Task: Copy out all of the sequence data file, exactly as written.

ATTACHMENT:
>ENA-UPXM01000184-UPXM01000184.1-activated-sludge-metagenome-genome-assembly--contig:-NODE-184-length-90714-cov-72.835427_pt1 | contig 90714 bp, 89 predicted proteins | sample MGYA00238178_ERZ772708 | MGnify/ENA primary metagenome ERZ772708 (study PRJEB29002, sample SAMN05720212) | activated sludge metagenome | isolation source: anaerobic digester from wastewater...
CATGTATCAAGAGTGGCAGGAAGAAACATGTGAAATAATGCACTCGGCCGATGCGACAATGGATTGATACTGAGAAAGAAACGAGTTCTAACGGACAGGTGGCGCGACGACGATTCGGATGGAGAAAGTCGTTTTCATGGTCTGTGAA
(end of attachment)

>ENA-UPXM01000184-UPXM01000184.1-activated-sludge-metagenome-genome-assembly--contig:-NODE-184-length-90714-cov-72.835427_pt1 | contig 90714 bp, 89 predicted proteins | sample MGYA00238178_ERZ772708 | MGnify/ENA primary metagenome ERZ772708 (study PRJEB29002, sample SAMN05720212) | activated sludge metagenome | isolation source: anaerobic digester from wastewater...
CATGTATCAAGAGTGGCAGGAAGAAACATGTGAAATAATGCACTCGGCCGATGCGACAATGGATTGATACTGAGAAAGAAACGAGTTCTAACGGACAGGTGGCGCGACGACGATTCGGATGGAGAAAGTCGTTTTCATGGTCTGTGAA